This review adds to a series of reviews looking at primary medical management options for patients with chronic rhinosinusitis.Chronic rhinosinusitis is common and characterised by inflammation of the lining of the nose and paranasal sinuses leading to nasal blockage, nasal discharge, facial pressure/pain and loss of sense of smell. The condition can occur with or without nasal polyps. Antifungals have been suggested as a treatment for chronic rhinosinusitis.
To assess the effects of systemic and topical antifungal agents in patients with chronic rhinosinusitis, including those with allergic fungal rhinosinusitis (AFRS) and, if possible, AFRS exclusively.
The Cochrane ENT Information Specialist searched the Cochrane ENT Trials Register; Cochrane Central Register of Controlled Trials (CENTRAL); Ovid MEDLINE; Ovid Embase; CINAHL; Web of Science; ClinicalTrials.gov; ICTRP and additional sources for published and unpublished trials. The date of the search was 17 November 2017.
Randomised controlled trials (RCTs) with at least a two-week follow-up period comparing topical or systemic antifungals with (a) placebo, (b) no treatment, (c) other pharmacological interventions or (d) a different antifungal agent. We did not include post-surgical antifungal use.
We used the standard Cochrane methodological procedures. Our primary outcomes were disease-specific health-related quality of life (HRQL), patient-reported disease severity and the significant adverse effects of hepatic toxicity (systemic antifungals). Secondary outcomes included general HRQL, endoscopic nasal polyp score, computerised tomography (CT) scan score and the adverse effects of gastrointestinal disturbance (systemic antifungals) and epistaxis, headache or local discomfort (topical antifungals). We used GRADE to assess the quality of the evidence for each outcome; this is indicated in italics.
We included eight studies (490 adult participants). The presence of nasal polyps on examination was an inclusion criterion in three studies, an exclusion criterion in one study and the remaining studies included a mixed population. No studies specifically investigated the effect of antifungals in patients with AFRS.Topical antifungal treatment versus placebo or no interventionWe included seven studies (437 participants) that used amphotericin B (six studies; 383 participants) and one that used fluconazole (54 participants). Different delivery methods, volumes and concentrations were used.Four studies reported disease-specific health-related quality of life using a range of instruments. We did not meta-analyse the results due to differences in the instruments used, and measurement and reporting methods. At the end of treatment (one to six months) none of the studies reported statistically significant differences between the groups (low-quality evidence - we are uncertain about the result).Two studies reported disease severity using patient-reported symptom scores. Meta-analysis was not possible. At the end of treatment (8 to 13 weeks) one study showed no difference and the second found that patients in the placebo group had less severe symptoms (very low-quality evidence - we are very uncertain about the result).In terms of adverse effects, topical antifungals may lead to more local irritation compared with placebo (risk ratio (RR) 2.29, 95% confidence interval (CI) 0.61 to 8.62; 312 participants; 5 studies; low-quality evidence) but little or no difference in epistaxis (RR 0.97, 95% CI 0.14 to 6.63; 225 participants; 4 studies, low-quality evidence) or headache (RR 1.26, 95% CI 0.60 to 2.63; 195 participants; 3 studies; very low-quality evidence).None of the studies found a difference in generic health-related quality of life (one study) or endoscopic score (five studies) between the treatment groups. Three studies investigated CT scan; two found no difference between the groups and one found a significant decrease in the mean percentage of air space occluded, favouring the antifungal group.Systemic antifungal treatment versus placebo or no treatmentOne study (53 participants) comparing terbinafine tablets against placebo reported that there may be little or no difference between the groups in disease-specific health-related quality of life or disease severity score (both low-quality evidence). Systemic antifungals may lead to more hepatic toxicity events (RR 3.35, 95% CI 0.14 to 78.60) but fewer gastrointestinal disturbances (RR 0.37, 95% CI 0.04 to 3.36), compared to placebo, although the evidence was of low quality.This study did not find a difference in CT scan score between the groups. Generic health-related quality of life and endoscopic score were not measured.Other comparisonsWe found no studies that compared antifungal agents against other treatments for chronic rhinosinusitis.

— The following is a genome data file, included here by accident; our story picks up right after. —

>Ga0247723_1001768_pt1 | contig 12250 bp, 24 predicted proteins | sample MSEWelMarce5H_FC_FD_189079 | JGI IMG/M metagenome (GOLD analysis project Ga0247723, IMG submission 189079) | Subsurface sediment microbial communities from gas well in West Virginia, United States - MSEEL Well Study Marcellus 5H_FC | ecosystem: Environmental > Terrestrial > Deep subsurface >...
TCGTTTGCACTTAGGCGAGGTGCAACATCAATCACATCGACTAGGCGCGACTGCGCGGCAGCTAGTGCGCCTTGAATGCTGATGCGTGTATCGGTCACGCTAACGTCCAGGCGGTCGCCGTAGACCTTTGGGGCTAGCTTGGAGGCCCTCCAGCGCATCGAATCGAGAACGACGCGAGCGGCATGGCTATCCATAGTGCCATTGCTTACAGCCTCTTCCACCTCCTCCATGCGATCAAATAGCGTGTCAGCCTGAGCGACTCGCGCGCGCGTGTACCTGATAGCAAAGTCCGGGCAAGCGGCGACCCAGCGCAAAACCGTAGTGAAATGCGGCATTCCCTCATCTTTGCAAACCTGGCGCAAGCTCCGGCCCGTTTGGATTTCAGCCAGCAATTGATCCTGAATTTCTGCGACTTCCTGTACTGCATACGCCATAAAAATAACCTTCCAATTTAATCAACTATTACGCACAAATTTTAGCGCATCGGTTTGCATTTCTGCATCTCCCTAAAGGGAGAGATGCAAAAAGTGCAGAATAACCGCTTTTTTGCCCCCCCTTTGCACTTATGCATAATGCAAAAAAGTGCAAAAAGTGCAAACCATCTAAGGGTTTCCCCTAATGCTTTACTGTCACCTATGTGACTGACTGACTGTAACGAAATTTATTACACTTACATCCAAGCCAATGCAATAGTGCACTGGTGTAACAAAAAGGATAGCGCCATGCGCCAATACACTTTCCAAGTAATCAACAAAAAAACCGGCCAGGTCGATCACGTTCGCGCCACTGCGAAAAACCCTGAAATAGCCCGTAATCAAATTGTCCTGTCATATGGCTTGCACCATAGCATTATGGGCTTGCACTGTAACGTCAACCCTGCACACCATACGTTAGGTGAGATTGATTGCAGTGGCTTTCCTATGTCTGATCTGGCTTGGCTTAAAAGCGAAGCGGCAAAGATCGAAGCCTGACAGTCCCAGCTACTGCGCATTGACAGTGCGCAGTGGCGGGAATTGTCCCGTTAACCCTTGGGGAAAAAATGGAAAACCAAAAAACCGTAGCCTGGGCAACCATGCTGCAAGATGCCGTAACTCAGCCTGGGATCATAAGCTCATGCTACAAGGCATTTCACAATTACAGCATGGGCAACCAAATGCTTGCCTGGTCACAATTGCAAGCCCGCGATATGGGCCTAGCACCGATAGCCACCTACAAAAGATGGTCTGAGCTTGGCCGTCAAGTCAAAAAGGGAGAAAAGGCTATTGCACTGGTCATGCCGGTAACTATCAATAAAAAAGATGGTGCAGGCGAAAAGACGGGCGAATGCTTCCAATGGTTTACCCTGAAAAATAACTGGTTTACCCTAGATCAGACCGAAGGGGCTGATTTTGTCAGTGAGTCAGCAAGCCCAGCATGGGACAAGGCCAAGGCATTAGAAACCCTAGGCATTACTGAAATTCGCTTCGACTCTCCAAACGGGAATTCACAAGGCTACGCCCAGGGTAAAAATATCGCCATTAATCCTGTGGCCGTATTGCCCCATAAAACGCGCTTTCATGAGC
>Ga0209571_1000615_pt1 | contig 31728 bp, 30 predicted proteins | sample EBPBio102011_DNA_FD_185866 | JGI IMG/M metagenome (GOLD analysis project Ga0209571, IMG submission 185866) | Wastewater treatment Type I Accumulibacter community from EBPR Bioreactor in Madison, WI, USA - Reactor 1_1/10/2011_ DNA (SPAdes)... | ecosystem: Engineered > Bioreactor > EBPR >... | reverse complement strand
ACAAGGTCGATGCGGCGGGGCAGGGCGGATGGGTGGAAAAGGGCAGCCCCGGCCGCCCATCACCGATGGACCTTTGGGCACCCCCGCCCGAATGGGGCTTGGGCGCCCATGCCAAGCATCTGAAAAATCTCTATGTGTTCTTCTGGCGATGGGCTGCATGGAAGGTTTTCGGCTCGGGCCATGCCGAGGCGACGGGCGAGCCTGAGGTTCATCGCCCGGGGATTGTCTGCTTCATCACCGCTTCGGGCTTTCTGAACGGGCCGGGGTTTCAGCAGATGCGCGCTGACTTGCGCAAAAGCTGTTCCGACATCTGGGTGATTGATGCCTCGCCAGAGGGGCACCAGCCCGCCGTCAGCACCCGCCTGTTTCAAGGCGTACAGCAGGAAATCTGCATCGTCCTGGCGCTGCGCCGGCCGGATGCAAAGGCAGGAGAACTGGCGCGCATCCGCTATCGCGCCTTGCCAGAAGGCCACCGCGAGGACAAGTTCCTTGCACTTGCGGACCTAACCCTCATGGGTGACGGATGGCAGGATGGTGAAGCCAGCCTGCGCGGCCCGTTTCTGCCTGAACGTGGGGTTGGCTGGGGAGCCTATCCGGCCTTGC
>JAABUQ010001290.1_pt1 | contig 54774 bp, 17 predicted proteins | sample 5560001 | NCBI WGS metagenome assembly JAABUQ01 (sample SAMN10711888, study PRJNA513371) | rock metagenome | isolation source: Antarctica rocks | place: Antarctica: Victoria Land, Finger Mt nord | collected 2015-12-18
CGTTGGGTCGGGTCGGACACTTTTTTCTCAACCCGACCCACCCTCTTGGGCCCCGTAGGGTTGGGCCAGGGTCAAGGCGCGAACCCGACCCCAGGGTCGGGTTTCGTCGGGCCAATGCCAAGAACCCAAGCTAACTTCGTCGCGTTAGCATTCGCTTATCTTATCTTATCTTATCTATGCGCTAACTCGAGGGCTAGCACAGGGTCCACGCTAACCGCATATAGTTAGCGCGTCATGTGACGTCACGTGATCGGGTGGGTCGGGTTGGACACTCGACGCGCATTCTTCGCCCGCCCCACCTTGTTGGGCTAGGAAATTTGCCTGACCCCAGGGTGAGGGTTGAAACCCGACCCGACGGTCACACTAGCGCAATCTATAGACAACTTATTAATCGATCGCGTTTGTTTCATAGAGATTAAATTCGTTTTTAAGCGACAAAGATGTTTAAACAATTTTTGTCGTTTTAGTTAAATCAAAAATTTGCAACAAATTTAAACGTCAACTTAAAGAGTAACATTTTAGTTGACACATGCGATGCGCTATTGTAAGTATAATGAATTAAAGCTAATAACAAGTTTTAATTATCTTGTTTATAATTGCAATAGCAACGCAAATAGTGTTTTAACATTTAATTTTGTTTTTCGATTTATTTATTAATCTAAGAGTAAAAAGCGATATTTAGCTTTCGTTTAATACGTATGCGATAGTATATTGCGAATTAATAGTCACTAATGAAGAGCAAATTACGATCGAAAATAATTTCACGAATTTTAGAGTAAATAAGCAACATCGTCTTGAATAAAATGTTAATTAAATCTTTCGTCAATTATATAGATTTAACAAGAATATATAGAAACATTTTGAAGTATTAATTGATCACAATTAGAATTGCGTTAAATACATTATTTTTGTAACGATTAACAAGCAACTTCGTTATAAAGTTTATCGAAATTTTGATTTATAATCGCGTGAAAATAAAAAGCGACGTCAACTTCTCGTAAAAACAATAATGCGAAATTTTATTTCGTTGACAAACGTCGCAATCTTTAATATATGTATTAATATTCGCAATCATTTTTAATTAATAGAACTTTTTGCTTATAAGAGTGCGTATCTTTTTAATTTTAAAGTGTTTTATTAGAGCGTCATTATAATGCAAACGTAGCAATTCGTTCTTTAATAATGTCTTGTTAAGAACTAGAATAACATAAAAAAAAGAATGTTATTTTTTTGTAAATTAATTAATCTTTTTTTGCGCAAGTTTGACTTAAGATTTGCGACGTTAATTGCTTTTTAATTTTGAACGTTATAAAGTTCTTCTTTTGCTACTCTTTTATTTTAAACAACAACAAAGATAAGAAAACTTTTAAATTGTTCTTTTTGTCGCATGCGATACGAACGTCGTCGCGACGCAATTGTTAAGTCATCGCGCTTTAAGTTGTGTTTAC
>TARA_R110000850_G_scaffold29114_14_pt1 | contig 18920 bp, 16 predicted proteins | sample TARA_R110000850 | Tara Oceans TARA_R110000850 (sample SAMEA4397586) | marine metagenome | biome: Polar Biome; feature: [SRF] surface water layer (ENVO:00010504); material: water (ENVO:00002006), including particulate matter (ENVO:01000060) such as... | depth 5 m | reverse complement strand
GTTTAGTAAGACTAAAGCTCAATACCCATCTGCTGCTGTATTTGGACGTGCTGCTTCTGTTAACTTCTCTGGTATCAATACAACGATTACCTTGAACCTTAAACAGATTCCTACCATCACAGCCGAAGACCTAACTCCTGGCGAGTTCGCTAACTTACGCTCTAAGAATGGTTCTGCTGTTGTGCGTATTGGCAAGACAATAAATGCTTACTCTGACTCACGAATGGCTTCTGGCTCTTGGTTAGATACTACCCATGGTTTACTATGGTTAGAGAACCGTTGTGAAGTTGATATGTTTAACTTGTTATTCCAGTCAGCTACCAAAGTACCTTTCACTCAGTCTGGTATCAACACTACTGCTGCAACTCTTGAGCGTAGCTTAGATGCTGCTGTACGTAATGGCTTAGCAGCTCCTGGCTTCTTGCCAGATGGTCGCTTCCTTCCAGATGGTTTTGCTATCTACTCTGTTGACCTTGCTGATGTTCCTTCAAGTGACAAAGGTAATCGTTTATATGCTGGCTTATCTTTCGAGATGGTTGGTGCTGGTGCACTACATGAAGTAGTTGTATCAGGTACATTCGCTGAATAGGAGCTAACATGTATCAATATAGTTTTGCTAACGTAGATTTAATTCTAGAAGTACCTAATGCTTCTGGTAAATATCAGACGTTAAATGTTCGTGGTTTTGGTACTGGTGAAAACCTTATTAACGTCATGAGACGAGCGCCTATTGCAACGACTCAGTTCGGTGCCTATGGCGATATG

Due to the very low quality of the evidence, it is uncertain whether or not the use of topical or systemic antifungals has an impact on patient outcomes in adults with chronic rhinosinusitis compared with placebo or no treatment. Studies including specific subgroups (i.e. AFRS) are lacking.